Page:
We left the Falkland Islands on 1 March and arrived in South Georgia on 4 March. For a great overview of South Georgia history plus some fabulous pictures, check The Encyclopedia of Earth website.


Wandering AlbatrossWhile at sea, in addition to lectures, films and the excellent food & drink, we also enjoyed watching the sea birds and a few sea mammals.

The Wandering Albatross is the largest flying bird with a wingspan of up to 12 feet. (Scale is hard to judge at sea.)


Shag Rocks

Shag Rocks are rocky prominences rising from the depths of the South Atlantic.These six small islands, inhabited only by sea birds, are located on the South Georgia ridge south of the Antarctic Convergence and 150 miles west of the main island.

This picture shows why we didn't have great star-gazing conditions.

The still picture is deceiving -- the ship was bucking here! One of our fellow travelers sent us a video he made of these rocks. He was having trouble keeping his feet while holding the camera!


Prion IslandWhen we reached South Georgia, our planned stop in Right Whale Bay was unsafe for landing due to high winds, but we had a successful visit to Prion Island in the Bay of Isles.

Our landing site was on the far side of this point. It was not a dry landing!


Booting up

One of our tasks during the days at sea was scrubbing down our clothes for South Georgia landings. We had to remove any seeds caught in cuffs or seams -- especially Velcro fasteners.

Prior to all our "wet" landings we prepped in the stern of the ship where our boots were stored in lockers. We then waded through disinfectant solutions before climbing into Zodiacs. Repeating this procedure on our way back ensured we carried no germs from one site to another.

Wildlife Our Zodiacs landed on this cobbled beach populated by Southern Fur Seals and a variety of penguins and other birds. All the seals were females and well-grown pups. The males had already left for parts unknown.

The various animals tolerated each other well and (usually) us. The seals could be aggressive -- perhaps they haven't forgiven humans for hunting them to near-extinction. I wish we humans could get along as well with each other.


Hikers on Prion Island

The boardwalk protects the environment, but we weren't the only ones that found it a useful thoroughfare.

Ken Wright (in blue) was one of the expedition staff. He is a naturalist from Lillooet, Canada.

Wandering AlbatrossThe Wandering Albatross breeds on Prion Island. We saw several birds on their mud nests. To get a sense of the size of these magnificent creatures compare the size of the tussock clumps in the above picture and the ones surrounding the nest.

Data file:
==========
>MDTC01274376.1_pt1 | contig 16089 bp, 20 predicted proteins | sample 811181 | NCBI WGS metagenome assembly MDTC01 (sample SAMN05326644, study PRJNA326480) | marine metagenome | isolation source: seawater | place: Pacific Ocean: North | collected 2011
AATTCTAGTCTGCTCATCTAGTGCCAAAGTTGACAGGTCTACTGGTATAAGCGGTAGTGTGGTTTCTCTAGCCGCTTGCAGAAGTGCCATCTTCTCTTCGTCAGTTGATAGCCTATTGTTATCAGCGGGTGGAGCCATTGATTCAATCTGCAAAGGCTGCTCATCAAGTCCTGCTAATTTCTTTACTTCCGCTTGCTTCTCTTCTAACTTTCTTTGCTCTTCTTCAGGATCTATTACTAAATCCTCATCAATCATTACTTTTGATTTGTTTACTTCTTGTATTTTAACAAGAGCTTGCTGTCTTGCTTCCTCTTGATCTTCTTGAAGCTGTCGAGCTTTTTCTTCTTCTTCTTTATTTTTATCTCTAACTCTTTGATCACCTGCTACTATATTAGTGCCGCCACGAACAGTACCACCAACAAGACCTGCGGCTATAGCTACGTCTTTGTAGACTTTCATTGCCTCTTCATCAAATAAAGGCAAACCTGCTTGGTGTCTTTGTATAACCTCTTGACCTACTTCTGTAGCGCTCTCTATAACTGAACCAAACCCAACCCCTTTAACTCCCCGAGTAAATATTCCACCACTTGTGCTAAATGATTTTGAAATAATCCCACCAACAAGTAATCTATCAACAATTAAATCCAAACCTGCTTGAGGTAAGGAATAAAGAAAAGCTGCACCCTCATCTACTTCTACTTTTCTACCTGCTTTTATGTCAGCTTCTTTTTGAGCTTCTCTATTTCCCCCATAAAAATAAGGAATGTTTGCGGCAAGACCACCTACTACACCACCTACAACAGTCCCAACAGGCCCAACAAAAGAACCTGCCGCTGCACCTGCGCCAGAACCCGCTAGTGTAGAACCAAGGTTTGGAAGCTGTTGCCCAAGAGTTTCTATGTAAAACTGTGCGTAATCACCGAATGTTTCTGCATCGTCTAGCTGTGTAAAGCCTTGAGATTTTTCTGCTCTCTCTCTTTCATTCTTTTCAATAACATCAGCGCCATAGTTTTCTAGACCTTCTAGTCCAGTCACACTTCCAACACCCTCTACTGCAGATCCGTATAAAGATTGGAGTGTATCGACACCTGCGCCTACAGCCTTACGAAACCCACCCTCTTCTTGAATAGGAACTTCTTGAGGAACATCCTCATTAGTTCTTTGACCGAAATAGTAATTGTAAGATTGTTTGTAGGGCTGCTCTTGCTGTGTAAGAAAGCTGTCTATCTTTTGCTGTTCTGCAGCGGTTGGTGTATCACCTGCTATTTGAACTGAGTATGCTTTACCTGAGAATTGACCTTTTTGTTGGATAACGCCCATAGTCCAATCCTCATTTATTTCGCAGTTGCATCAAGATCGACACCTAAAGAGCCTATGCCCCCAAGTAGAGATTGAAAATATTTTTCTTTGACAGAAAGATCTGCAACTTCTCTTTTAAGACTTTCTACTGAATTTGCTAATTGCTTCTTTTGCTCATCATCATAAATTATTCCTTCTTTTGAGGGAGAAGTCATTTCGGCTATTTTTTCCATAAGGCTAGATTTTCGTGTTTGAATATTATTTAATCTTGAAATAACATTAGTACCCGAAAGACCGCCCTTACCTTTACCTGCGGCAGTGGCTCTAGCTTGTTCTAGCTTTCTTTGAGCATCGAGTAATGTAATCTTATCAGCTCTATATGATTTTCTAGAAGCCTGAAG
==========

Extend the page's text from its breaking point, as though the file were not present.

Bay of IslesSeals are scattered throughout the tussock clumps. They have recovered well from their dangerously low numbers in the early 20th century. According to the Red List of threatened species they are in the category of "least concern" although their population is decreasing.

South Georgia PipitThe rare South Georgia Pipit is the most southerly of the songbirds. This bird was found on Prion Island because it is free from rats. Since the time of our visit, conservationists have eradicated rats from all of the islands -- a rare success story.

ZodiacJim elected not to go to Prion Island, so he caught this picture of me returning on the Zodiac. We were issued coats suitable for the sub-Antarctic climate. Almost everyone had red coats, but I and one other woman had specified a small size and our coats were blue. Oddly, they weren't just small, they were "youth" coats -- a bit snug across the chest!

Salisbury PlainOur next stop is Salisbury Plain, the more-or-less flat spot between the peaks -- one of the few flat areas on South Georgia. It was considered for an airstrip following the Falklands War, but that idea died an unlamented death. We will visit a King Penguin colony there.

Wish you were here

King Penguins in the water look somewhat like large ducks with most of their bodies under water. Their "flight" is completely under water where their flippers function as wings.

Some other penguin species porpoise when they are swimming near the surface. Makes it difficult to get a picture of them, but they are fun to watch.

I was glad to see that the staff of the ship got to make shore visits. Most of them were from the Philippines and were saving money for their families back home, but they told us that they relished the opportunity to see the world. They had a rotating schedule of when they could come ashore.


Courting kingsThe King Penguin breeding cycle, which is longer than a year, is unique. A colony has birds in all stages of courtship and development. The irregularity of the cycle means that Kings do not form long-term bonds. They mate only for one breeding cycle.

These two birds are courting. They are very graceful and tender together.


Brooding KingsThese birds are brooding eggs. Kings, like Emperor Penguins, do not have nests. They keep the eggs on their feet throughout the time of brooding. A special opening in their feathers allows the egg direct skin contact for maximum warmth. One bird can be seen adjusting the position of the egg on his (or her) feet. The parents take turns brooding the single egg.

Kings on landThe fat little brown birds, nicknamed "Oakum Boys," are chicks that have not yet fledged. A penguin near the center of the picture is examining an egg that had been damaged and abandoned.

Susan & Oakem Boys

These friendly young penguins are shedding their brown fuzz. It looks like they are waiting for Susan Fienberg to feed them! We were admonished never to walk up to the birds, but it was OK to allow them to approach us. A little guy like one of these came right up to me. Cute, but those beaks were long and wicked looking.


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